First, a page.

When appropriate, certain credits can be applied before splitting the marital property.  For example in Hutchings v. Hutchings, 547 N.Y.S.2d 970 (4th Dept. 1989) the husband was to receive a credit for a $10,000.00 educational loan he assumed payment upon before dividing the marital assets.  The court held that the husband did not deserve fifty percent of the assets when he made less than an equal contribution to the marriage. Naimollah v. De Ugarte, 795 N.Y.S.2d 525 (1st Dep’t 2005).  The court found that the husband made little contributions to the family and the judge did not believe his testimony about his homemaking and child care efforts.

Thirty five percent of the marital assets was found to be appropriate by the highest court in New York, the New York Court of Appeals in Fields v Fields, 15 N.Y.3d 158 (2010).  The couple was married for thirty five years and both made financial and non-financial contributions to the marriage and their child.   The court took into account that both did not invest in the purchase of one of the major assets, and the two lived in separate units of a townhouse for twenty eight years.

In another case, the court ordered that there be no distribution of assets in the other’s name rather each party would keep the assets they currently possessed.   Francis v. Francis, 286 A.D.2d 749 (2nd Dept. 2001).  When the case was started the couple lived apart for the past thirty seven years.  When they separated originally, they each had nothing.  The wife lived with and had a child with another man while they were living apart.

So, what is the law that judges are supposed to use to come up with these different results? It is contained in the Domestic Relations Law and provides in summary (but not limited to), the following.  A court can consider: income; property when they were married and when the case was started; the health and age of both as well as the length of the marriage; whether a parent with custody needs to live in the marital home; inheritance and pension losses due to the divorce; the loss of health insurance; contributions to obtaining the marital property and career of the other; a maintenance award (alimony); the liquidity of marital assets; the predicted financial position of each moving forward; the difficulty of valuing a business or the attractiveness of keeping a business free from one party’s interference; tax issues; waste; attempts to hide assets; or the catch all of any other appropriate just factor.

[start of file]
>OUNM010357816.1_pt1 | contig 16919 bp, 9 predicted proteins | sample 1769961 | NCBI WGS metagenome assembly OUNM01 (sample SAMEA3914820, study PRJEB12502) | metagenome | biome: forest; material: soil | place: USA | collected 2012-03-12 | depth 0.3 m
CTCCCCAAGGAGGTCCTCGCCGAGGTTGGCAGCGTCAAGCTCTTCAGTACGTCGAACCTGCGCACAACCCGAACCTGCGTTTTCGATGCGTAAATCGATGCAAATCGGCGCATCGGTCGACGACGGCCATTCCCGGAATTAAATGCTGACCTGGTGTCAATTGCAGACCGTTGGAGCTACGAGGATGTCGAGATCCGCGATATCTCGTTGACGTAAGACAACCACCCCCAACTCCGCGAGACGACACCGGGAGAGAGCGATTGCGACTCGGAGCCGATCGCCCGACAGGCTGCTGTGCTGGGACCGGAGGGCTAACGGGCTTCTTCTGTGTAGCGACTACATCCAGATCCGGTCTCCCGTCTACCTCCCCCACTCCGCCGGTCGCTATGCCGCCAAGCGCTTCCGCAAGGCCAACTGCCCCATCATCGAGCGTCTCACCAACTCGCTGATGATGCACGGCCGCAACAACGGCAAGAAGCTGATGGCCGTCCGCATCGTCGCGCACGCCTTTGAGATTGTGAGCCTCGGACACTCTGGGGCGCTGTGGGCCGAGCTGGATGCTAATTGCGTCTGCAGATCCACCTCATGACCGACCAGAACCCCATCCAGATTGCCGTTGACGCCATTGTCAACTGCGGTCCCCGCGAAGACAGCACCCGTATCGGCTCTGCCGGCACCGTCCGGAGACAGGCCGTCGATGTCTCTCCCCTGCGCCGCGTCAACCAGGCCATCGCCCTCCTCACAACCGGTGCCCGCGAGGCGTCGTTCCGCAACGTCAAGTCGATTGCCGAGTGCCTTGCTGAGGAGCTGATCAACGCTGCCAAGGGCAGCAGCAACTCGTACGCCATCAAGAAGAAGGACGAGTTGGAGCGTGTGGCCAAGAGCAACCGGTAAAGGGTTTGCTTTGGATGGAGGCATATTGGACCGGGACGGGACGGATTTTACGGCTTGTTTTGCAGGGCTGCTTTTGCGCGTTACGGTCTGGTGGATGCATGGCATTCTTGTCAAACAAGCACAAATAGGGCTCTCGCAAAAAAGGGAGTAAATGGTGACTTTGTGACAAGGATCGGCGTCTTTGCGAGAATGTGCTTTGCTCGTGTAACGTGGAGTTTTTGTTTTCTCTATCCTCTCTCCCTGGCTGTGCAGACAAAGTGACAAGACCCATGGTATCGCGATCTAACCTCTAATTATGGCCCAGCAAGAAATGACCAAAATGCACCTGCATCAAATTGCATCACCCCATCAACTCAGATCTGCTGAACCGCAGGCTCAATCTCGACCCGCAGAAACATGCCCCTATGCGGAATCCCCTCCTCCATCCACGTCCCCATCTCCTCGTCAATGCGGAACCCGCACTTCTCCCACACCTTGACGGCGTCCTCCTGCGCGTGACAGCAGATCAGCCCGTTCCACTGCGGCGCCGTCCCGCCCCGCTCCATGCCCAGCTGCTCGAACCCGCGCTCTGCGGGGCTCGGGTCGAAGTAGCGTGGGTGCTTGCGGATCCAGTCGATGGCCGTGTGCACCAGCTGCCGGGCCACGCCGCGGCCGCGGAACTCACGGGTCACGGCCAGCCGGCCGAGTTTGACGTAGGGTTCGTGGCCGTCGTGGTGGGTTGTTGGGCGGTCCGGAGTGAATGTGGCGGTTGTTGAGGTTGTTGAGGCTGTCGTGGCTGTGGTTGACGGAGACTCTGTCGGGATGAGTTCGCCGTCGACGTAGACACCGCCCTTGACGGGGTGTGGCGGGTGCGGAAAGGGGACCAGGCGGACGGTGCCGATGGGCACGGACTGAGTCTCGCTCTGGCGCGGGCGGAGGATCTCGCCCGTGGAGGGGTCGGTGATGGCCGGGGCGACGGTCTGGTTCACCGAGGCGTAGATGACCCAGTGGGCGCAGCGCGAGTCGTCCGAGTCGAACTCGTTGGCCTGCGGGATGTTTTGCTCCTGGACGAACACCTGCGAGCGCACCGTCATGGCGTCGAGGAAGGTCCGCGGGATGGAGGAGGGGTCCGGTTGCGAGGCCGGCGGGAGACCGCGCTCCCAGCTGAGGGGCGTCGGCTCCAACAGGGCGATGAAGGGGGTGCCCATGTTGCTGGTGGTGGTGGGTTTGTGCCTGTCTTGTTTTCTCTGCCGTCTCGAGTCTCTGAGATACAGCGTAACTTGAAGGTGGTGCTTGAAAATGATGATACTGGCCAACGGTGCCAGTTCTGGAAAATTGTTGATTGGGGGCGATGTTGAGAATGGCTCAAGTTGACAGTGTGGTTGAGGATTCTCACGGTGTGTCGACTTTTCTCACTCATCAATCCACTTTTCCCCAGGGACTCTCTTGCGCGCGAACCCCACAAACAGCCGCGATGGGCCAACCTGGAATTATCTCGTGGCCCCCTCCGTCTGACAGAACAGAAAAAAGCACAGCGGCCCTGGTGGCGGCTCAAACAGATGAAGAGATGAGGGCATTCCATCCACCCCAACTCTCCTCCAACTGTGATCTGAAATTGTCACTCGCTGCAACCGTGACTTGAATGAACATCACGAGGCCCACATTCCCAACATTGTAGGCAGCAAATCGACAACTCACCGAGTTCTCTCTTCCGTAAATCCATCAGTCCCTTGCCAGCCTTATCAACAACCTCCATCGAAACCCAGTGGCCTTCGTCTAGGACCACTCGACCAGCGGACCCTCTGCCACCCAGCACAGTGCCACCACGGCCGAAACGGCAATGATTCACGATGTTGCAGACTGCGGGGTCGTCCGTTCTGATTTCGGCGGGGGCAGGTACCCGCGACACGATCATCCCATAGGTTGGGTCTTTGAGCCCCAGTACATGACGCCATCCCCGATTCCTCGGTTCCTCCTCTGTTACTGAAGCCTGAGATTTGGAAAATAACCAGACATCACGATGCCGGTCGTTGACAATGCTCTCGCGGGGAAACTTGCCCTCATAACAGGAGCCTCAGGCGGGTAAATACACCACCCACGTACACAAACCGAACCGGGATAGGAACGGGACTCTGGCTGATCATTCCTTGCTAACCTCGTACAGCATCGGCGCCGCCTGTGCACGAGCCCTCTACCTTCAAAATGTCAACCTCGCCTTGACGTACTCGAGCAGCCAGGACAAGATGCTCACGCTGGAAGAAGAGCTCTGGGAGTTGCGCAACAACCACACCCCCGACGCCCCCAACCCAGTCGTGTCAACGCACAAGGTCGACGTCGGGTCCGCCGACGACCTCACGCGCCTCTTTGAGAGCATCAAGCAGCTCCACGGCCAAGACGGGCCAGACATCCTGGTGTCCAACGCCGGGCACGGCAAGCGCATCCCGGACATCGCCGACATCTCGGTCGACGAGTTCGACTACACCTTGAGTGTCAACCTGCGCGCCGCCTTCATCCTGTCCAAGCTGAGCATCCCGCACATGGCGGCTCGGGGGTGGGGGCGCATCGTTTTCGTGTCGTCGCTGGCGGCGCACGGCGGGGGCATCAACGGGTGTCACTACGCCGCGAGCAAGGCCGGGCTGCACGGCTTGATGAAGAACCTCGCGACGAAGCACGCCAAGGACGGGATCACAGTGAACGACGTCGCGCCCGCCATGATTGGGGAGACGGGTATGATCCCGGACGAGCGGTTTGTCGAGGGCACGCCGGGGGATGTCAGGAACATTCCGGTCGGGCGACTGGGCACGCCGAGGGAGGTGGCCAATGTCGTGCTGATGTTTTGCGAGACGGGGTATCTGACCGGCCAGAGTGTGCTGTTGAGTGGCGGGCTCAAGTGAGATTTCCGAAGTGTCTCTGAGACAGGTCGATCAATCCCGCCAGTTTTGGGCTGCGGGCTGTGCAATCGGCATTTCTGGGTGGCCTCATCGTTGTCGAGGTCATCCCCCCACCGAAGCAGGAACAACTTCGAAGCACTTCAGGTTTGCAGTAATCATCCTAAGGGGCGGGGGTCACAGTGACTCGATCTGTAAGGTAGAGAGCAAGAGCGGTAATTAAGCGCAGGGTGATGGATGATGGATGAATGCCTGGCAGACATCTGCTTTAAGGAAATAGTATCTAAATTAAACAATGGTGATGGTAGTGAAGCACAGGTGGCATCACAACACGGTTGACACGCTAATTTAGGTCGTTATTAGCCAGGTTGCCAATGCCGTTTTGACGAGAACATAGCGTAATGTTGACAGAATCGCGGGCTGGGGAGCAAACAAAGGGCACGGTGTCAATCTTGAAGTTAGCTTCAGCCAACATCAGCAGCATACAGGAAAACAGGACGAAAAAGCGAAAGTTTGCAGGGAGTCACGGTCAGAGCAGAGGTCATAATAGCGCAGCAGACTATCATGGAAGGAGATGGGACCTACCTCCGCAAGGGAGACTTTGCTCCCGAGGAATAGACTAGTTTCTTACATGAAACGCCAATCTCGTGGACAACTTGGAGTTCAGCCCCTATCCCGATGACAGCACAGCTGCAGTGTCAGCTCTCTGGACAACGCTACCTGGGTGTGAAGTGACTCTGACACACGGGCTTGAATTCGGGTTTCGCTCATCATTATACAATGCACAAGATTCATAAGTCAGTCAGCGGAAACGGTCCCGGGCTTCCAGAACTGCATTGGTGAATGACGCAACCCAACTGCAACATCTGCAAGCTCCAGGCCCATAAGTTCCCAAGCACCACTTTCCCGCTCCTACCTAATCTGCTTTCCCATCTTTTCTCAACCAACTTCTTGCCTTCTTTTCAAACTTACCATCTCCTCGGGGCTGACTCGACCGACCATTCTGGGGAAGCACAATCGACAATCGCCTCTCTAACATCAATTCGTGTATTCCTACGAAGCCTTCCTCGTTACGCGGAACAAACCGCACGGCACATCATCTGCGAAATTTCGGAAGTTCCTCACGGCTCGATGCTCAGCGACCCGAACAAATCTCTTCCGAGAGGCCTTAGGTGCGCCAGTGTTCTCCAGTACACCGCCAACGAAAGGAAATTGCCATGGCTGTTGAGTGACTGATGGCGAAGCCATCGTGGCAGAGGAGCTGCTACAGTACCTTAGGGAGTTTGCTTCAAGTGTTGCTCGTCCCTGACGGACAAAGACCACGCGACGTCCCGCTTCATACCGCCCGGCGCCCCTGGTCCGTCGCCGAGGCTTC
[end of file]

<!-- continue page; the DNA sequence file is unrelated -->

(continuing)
As you may be able to tell, the law of equitable distribution, as most family law issues, is not an exact science. Rather it is an art. Creative solutions, arguments, and crafting can effect the resolution of each case. Please click around our website and blog for more information about different family law and divorce topics. For a free consultation with a litigator, collaborative attorney or mediator, please call to discuss or schedule an appointment. It would be our pleasure to speak with you about your situation.